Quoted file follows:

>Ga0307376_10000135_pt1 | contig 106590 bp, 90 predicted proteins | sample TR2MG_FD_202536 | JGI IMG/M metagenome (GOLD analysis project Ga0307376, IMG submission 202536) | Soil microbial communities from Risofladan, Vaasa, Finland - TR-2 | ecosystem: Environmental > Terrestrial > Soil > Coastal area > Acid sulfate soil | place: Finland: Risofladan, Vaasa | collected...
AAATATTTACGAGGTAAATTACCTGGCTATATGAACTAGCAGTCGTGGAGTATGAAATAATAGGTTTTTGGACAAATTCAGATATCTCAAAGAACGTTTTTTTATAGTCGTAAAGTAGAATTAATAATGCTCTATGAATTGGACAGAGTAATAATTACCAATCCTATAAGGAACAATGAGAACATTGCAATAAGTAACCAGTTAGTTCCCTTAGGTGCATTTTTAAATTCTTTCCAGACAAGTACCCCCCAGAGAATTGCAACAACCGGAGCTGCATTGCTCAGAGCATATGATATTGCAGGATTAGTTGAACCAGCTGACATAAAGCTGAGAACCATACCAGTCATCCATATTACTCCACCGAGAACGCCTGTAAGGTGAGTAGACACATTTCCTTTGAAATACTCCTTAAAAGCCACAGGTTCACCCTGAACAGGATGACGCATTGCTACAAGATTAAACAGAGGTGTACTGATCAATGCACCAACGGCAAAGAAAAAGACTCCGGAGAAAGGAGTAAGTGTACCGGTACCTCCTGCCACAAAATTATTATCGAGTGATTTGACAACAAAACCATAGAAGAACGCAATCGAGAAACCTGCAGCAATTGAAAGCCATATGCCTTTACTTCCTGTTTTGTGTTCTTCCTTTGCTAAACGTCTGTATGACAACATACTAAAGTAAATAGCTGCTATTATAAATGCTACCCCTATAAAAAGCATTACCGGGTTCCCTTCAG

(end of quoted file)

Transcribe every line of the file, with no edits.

>Ga0307376_10000135_pt1 | contig 106590 bp, 90 predicted proteins | sample TR2MG_FD_202536 | JGI IMG/M metagenome (GOLD analysis project Ga0307376, IMG submission 202536) | Soil microbial communities from Risofladan, Vaasa, Finland - TR-2 | ecosystem: Environmental > Terrestrial > Soil > Coastal area > Acid sulfate soil | place: Finland: Risofladan, Vaasa | collected...
AAATATTTACGAGGTAAATTACCTGGCTATATGAACTAGCAGTCGTGGAGTATGAAATAATAGGTTTTTGGACAAATTCAGATATCTCAAAGAACGTTTTTTTATAGTCGTAAAGTAGAATTAATAATGCTCTATGAATTGGACAGAGTAATAATTACCAATCCTATAAGGAACAATGAGAACATTGCAATAAGTAACCAGTTAGTTCCCTTAGGTGCATTTTTAAATTCTTTCCAGACAAGTACCCCCCAGAGAATTGCAACAACCGGAGCTGCATTGCTCAGAGCATATGATATTGCAGGATTAGTTGAACCAGCTGACATAAAGCTGAGAACCATACCAGTCATCCATATTACTCCACCGAGAACGCCTGTAAGGTGAGTAGACACATTTCCTTTGAAATACTCCTTAAAAGCCACAGGTTCACCCTGAACAGGATGACGCATTGCTACAAGATTAAACAGAGGTGTACTGATCAATGCACCAACGGCAAAGAAAAAGACTCCGGAGAAAGGAGTAAGTGTACCGGTACCTCCTGCCACAAAATTATTATCGAGTGATTTGACAACAAAACCATAGAAGAACGCAATCGAGAAACCTGCAGCAATTGAAAGCCATATGCCTTTACTTCCTGTTTTGTGTTCTTCCTTTGCTAAACGTCTGTATGACAACATACTAAAGTAAATAGCTGCTATTATAAATGCTACCCCTATAAAAAGCATTACCGGGTTCCCTTCAG